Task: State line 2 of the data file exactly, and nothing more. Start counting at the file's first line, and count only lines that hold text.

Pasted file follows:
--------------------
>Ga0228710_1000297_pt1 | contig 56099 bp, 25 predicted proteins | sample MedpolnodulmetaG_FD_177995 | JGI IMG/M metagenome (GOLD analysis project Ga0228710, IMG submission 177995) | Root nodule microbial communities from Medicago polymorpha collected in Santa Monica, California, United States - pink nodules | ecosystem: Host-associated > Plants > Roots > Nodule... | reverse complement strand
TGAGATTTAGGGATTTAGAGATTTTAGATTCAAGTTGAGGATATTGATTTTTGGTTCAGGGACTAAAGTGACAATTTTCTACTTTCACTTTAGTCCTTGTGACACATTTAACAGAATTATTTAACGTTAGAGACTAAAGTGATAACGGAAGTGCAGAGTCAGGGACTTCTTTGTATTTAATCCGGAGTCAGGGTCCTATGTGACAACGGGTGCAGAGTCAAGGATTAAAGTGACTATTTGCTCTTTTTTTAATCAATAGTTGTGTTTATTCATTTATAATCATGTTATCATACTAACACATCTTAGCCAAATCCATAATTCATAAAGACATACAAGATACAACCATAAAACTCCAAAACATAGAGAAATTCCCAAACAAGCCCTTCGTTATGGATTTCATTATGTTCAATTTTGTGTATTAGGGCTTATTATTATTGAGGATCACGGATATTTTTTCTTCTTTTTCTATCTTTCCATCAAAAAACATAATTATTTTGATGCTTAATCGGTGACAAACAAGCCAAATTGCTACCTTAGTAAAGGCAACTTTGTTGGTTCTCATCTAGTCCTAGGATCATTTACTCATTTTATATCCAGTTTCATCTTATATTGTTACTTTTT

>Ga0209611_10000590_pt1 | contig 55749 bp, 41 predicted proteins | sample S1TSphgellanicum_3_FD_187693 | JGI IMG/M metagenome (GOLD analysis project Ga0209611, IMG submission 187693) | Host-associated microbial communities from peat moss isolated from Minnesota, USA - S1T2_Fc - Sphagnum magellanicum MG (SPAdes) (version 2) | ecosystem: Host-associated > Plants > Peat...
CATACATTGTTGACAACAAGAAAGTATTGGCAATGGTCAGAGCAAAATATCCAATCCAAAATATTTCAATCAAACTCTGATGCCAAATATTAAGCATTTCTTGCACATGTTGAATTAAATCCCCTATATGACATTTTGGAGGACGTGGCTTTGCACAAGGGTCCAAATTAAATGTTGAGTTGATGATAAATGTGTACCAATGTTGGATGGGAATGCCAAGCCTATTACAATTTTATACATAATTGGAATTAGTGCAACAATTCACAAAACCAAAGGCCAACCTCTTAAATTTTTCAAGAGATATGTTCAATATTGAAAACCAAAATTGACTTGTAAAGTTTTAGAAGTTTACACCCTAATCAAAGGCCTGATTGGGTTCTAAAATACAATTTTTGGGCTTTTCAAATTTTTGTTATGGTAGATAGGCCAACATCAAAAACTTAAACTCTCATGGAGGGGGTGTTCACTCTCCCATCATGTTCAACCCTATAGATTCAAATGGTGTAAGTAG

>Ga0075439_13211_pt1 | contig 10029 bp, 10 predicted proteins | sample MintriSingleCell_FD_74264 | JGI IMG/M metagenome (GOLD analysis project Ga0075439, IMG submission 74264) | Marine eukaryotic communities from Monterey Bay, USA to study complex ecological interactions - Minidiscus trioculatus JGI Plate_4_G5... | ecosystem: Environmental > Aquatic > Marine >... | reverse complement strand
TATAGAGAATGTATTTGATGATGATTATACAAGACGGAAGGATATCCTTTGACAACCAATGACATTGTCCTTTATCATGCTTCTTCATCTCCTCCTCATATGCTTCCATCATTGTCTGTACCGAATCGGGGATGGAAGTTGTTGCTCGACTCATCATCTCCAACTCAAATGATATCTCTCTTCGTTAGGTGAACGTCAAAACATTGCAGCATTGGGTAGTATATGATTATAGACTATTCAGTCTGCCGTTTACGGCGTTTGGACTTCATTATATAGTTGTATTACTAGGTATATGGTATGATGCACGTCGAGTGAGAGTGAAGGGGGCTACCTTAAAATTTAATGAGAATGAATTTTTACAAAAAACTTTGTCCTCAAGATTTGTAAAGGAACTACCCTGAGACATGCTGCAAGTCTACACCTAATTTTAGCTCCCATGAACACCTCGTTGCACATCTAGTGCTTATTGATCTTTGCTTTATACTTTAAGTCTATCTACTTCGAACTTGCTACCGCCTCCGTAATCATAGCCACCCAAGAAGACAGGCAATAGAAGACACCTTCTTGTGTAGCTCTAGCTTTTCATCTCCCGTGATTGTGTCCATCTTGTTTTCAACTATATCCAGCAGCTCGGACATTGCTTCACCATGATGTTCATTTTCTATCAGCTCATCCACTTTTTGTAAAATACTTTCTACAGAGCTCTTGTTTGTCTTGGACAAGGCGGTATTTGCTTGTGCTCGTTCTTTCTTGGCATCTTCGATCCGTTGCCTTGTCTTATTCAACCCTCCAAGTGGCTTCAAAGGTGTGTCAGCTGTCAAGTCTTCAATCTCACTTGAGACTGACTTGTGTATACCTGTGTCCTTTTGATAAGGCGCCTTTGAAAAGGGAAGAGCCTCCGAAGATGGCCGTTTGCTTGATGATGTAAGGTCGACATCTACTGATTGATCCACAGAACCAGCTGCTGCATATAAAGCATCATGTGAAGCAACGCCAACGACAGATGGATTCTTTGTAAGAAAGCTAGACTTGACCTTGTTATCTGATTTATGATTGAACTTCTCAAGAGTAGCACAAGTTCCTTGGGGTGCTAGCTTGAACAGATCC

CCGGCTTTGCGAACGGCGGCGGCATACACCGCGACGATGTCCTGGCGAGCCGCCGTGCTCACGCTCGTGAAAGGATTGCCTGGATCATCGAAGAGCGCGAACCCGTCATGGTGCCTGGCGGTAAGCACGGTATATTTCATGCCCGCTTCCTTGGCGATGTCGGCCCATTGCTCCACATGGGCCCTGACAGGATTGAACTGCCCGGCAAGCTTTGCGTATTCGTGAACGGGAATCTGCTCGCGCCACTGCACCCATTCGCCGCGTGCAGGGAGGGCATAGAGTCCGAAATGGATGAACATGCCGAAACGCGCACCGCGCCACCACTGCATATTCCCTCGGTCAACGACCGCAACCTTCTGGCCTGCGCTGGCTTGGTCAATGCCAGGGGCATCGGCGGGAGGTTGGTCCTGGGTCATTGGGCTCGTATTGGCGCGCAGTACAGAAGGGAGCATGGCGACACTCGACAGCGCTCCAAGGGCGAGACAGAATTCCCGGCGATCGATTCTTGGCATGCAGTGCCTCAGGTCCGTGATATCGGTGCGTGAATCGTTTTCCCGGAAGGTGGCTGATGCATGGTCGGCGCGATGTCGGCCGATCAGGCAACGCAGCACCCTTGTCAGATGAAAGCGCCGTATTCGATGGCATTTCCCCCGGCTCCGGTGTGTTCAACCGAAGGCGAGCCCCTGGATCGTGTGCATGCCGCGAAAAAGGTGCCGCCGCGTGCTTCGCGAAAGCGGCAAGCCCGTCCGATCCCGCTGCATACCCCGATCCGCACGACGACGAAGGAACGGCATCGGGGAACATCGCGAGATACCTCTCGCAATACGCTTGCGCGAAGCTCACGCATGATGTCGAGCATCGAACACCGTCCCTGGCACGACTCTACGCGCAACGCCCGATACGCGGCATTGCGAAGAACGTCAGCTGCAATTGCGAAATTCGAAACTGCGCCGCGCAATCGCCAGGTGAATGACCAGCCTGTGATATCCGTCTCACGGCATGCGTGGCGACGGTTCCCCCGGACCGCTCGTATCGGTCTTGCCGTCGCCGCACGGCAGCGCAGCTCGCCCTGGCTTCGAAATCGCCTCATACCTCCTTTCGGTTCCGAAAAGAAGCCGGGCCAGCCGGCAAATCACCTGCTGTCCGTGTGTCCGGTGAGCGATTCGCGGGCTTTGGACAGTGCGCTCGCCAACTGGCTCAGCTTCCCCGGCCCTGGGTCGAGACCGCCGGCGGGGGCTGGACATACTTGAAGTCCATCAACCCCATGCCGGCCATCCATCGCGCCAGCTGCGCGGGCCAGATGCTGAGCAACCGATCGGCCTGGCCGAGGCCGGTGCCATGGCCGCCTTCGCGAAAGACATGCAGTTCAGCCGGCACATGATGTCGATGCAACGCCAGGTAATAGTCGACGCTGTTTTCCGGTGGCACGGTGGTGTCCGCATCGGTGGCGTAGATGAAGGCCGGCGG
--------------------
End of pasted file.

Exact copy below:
TGAGATTTAGGGATTTAGAGATTTTAGATTCAAGTTGAGGATATTGATTTTTGGTTCAGGGACTAAAGTGACAATTTTCTACTTTCACTTTAGTCCTTGTGACACATTTAACAGAATTATTTAACGTTAGAGACTAAAGTGATAACGGAAGTGCAGAGTCAGGGACTTCTTTGTATTTAATCCGGAGTCAGGGTCCTATGTGACAACGGGTGCAGAGTCAAGGATTAAAGTGACTATTTGCTCTTTTTTTAATCAATAGTTGTGTTTATTCATTTATAATCATGTTATCATACTAACACATCTTAGCCAAATCCATAATTCATAAAGACATACAAGATACAACCATAAAACTCCAAAACATAGAGAAATTCCCAAACAAGCCCTTCGTTATGGATTTCATTATGTTCAATTTTGTGTATTAGGGCTTATTATTATTGAGGATCACGGATATTTTTTCTTCTTTTTCTATCTTTCCATCAAAAAACATAATTATTTTGATGCTTAATCGGTGACAAACAAGCCAAATTGCTACCTTAGTAAAGGCAACTTTGTTGGTTCTCATCTAGTCCTAGGATCATTTACTCATTTTATATCCAGTTTCATCTTATATTGTTACTTTTT